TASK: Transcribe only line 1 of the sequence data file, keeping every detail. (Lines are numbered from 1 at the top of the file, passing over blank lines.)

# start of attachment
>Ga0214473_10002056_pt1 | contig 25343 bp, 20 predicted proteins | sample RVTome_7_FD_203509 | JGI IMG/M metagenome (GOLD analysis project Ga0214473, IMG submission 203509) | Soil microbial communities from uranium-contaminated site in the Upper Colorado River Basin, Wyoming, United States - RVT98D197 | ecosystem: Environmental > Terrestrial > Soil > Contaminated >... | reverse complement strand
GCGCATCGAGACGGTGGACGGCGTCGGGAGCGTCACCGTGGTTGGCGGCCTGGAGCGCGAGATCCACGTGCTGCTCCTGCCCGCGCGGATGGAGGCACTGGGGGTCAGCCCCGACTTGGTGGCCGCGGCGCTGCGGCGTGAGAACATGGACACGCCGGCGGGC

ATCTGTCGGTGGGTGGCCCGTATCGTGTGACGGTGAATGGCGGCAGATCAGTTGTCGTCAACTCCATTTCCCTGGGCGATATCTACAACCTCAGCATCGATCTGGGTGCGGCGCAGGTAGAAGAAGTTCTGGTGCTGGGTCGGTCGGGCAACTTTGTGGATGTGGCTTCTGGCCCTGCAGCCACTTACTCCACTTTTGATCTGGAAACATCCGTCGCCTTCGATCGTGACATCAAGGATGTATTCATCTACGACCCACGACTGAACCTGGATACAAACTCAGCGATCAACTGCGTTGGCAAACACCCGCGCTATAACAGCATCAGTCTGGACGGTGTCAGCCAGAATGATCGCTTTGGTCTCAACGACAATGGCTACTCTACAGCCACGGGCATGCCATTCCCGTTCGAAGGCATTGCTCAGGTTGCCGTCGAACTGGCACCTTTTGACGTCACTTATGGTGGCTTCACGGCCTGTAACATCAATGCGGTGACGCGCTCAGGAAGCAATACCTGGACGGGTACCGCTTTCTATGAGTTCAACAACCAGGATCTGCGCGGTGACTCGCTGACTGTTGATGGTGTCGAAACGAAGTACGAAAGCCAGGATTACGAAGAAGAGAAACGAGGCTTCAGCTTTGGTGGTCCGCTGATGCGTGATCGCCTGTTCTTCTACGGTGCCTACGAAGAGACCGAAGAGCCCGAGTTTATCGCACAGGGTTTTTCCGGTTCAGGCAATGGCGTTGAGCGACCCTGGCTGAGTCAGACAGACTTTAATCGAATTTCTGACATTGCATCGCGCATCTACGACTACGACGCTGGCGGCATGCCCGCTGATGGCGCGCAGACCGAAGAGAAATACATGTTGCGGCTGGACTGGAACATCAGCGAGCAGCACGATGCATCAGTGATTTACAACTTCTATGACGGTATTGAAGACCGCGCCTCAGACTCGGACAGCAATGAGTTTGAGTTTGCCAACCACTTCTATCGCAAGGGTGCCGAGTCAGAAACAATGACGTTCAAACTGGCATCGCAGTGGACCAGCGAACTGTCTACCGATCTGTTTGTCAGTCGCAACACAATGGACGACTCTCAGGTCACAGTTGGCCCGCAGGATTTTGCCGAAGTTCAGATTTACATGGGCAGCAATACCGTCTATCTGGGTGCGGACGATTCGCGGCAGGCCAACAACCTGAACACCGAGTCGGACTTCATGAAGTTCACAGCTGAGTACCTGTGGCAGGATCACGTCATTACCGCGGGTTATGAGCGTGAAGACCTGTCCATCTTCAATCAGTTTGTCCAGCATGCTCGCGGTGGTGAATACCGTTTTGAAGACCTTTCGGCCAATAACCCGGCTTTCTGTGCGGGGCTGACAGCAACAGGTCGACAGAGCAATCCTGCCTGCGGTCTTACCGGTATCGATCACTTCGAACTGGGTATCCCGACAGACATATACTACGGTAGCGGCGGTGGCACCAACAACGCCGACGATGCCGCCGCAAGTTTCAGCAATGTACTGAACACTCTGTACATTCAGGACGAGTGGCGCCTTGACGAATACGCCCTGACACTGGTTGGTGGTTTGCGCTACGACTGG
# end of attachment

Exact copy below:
>Ga0214473_10002056_pt1 | contig 25343 bp, 20 predicted proteins | sample RVTome_7_FD_203509 | JGI IMG/M metagenome (GOLD analysis project Ga0214473, IMG submission 203509) | Soil microbial communities from uranium-contaminated site in the Upper Colorado River Basin, Wyoming, United States - RVT98D197 | ecosystem: Environmental > Terrestrial > Soil > Contaminated >... | reverse complement strand